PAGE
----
Life in Jajpur – Thousand years ago!
Have you ever imaged how people lived a thousand years ago? What did they eat, drink and wear? What did they do for recreation? How did they study and work? It is fascinating how through a combination of inscriptions, texts, sculptures and paintings, we can piece together how life in a particular area was like a thousand years ago. One such place is the town of Jajpur in Odisha, which was once the capital of the Bhaumakara and Somavamshi kings and one of the most important ancient and medieval cities in Odisha.
Noted Odiya Historians such as KC Panigrahi, SP Mishra and others have extensively pieced together the daily life in Jajpur and its surrounding region in their research. We bring to you some fascinating aspects from this historic research -
How Jajpur looked like then
Jajpur, once known as ‘Viraja’ as well as ‘Yayatinagara’ was important trading town as the boats sailed down the Baitarani river and met the Bay of Bengal at Dhamara, which was a trading port till the 19th century. A number of medieval texts have referred to Jajpur as the ‘Abode of Kubera’ and there are descriptions of large palaces, royal treasury brimming with wealth, royal stables and homes of nobles. These were all located around the present day Biraja temple. Sadly, most of these buildings have disappeared with time. The common folk lived in huts made from mud and wood.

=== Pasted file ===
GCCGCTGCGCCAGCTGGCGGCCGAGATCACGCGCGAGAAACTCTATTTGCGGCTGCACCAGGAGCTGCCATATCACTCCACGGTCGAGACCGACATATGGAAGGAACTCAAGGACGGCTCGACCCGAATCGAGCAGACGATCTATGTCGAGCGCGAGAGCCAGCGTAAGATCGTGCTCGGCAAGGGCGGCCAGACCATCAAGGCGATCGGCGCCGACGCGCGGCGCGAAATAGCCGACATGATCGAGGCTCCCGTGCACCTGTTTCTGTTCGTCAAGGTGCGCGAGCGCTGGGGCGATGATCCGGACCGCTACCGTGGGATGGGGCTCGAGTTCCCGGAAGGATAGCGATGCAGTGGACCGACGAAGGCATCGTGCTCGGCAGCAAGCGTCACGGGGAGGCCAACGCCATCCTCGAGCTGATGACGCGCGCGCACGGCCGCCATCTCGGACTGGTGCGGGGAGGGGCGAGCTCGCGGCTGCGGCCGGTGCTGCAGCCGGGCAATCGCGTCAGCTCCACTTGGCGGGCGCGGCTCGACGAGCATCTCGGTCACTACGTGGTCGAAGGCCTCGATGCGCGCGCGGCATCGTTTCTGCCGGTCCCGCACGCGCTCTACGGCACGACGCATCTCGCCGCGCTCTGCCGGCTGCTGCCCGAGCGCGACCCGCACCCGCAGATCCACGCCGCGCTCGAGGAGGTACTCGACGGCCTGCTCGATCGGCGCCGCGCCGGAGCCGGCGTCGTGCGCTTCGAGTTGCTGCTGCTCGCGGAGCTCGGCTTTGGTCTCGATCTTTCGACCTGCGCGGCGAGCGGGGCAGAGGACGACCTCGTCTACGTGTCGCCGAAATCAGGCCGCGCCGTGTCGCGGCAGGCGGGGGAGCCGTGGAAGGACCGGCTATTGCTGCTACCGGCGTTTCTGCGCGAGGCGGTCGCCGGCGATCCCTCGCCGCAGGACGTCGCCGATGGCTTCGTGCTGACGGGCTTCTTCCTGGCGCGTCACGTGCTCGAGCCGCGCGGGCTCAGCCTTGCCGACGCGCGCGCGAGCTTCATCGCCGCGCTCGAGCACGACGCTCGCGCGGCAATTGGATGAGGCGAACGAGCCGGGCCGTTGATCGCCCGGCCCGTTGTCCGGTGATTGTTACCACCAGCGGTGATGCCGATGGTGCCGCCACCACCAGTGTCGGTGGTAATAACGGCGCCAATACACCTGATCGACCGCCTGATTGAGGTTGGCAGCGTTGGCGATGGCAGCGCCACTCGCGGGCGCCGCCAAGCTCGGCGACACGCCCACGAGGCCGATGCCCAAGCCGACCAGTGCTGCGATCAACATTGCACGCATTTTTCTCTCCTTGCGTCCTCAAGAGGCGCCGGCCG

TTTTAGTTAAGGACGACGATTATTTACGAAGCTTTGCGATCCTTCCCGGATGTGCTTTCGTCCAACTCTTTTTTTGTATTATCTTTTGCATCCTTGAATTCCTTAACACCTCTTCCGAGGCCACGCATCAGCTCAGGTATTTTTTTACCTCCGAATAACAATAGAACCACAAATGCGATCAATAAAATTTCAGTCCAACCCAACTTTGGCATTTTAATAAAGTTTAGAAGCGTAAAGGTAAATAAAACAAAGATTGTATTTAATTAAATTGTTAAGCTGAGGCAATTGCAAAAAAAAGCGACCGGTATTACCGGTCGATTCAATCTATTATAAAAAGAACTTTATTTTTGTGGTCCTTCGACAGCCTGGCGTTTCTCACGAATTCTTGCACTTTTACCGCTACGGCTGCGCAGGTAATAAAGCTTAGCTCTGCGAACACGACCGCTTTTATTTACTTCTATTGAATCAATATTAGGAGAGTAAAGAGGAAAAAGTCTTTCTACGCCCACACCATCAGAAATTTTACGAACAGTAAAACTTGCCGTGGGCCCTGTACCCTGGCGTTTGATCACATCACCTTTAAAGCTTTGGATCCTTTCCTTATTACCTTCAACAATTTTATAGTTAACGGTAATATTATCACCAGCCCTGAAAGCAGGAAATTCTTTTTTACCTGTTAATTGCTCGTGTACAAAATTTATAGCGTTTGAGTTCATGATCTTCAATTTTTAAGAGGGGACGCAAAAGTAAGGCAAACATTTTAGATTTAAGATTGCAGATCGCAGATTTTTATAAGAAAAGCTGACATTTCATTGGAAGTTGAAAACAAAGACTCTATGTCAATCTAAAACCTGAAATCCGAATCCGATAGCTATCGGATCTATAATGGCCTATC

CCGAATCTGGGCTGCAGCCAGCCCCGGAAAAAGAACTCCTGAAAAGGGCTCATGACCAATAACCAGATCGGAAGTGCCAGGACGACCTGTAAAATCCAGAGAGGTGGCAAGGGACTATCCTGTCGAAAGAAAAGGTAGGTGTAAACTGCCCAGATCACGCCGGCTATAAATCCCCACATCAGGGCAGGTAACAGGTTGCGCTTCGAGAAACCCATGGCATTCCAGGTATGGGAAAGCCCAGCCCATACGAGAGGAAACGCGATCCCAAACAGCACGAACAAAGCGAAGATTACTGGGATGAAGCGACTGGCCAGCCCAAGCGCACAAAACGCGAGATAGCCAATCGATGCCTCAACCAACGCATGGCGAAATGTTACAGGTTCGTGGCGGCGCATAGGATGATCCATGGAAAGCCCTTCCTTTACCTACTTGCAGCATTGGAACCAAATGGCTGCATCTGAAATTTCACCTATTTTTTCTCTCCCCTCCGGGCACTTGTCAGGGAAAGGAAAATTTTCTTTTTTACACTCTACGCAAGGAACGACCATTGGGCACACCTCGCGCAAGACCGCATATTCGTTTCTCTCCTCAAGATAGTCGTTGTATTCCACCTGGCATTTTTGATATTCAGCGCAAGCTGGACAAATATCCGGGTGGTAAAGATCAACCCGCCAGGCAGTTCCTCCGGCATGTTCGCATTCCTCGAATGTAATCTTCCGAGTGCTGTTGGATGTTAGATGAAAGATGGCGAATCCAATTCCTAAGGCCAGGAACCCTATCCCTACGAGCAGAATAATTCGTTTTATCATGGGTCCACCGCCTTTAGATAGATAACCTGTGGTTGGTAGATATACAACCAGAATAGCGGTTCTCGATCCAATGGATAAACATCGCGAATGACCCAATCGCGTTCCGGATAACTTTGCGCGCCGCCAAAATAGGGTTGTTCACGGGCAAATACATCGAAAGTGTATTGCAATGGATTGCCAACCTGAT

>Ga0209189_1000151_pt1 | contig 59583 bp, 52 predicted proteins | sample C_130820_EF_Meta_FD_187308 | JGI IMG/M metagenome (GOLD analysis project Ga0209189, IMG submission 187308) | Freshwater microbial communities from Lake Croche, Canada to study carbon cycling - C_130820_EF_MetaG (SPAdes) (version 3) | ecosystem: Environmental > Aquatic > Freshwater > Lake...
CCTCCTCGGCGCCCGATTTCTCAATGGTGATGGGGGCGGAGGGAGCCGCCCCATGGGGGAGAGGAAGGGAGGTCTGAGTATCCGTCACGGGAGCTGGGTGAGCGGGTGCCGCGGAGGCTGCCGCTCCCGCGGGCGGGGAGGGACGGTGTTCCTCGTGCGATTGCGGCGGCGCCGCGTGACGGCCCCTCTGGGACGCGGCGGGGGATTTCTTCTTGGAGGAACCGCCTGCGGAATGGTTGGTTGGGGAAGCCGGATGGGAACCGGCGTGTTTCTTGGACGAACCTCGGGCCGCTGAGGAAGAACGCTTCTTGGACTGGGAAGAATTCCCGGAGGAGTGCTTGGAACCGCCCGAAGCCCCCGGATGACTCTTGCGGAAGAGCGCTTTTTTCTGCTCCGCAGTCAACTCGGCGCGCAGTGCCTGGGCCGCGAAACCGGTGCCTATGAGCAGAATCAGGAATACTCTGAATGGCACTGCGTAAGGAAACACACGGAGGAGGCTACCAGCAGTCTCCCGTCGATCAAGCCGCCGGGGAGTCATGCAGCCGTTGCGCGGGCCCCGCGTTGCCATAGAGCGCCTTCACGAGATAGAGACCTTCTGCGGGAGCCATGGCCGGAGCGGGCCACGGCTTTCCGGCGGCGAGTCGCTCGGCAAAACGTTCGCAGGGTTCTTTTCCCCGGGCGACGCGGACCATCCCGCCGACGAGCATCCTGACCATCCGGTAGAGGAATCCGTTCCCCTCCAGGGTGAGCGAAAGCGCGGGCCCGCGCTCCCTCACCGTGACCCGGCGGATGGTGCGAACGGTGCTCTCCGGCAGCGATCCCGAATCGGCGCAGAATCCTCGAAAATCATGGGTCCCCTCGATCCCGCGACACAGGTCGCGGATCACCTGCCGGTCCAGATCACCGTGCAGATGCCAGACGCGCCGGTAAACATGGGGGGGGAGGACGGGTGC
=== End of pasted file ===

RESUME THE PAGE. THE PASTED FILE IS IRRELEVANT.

Due to the large number of rivers in the region like Baitarani, Brahmani and others, boats were the most popular mode of transport. The riverfronts were important, not only as religious sites but even for commerce and daily travel.Most of the town was situated along the banks of the Baitarani river.
Daily life in the medieval city
Jajpur, a bustling town in medieval times, was a vibrant hub of cultural and commercial activities. Its streets were a mosaic of colors, sounds, and smells, infused with the hustle and bustle of daily life. A thousand years ago, the town was a thriving center of pilgrimage and trade, where people from all corners of the Indian subcontinent converged to pay homage to the gods and exchange goods.
The day would begin with the clanging of temple bells, signaling the start of the morning rituals. Devotees would flock to the numerous temples dotting the town, seeking blessings from the deities. The air would be thick with the aroma of incense, flowers, and sandalwood, adding to the mystical ambiance of the town.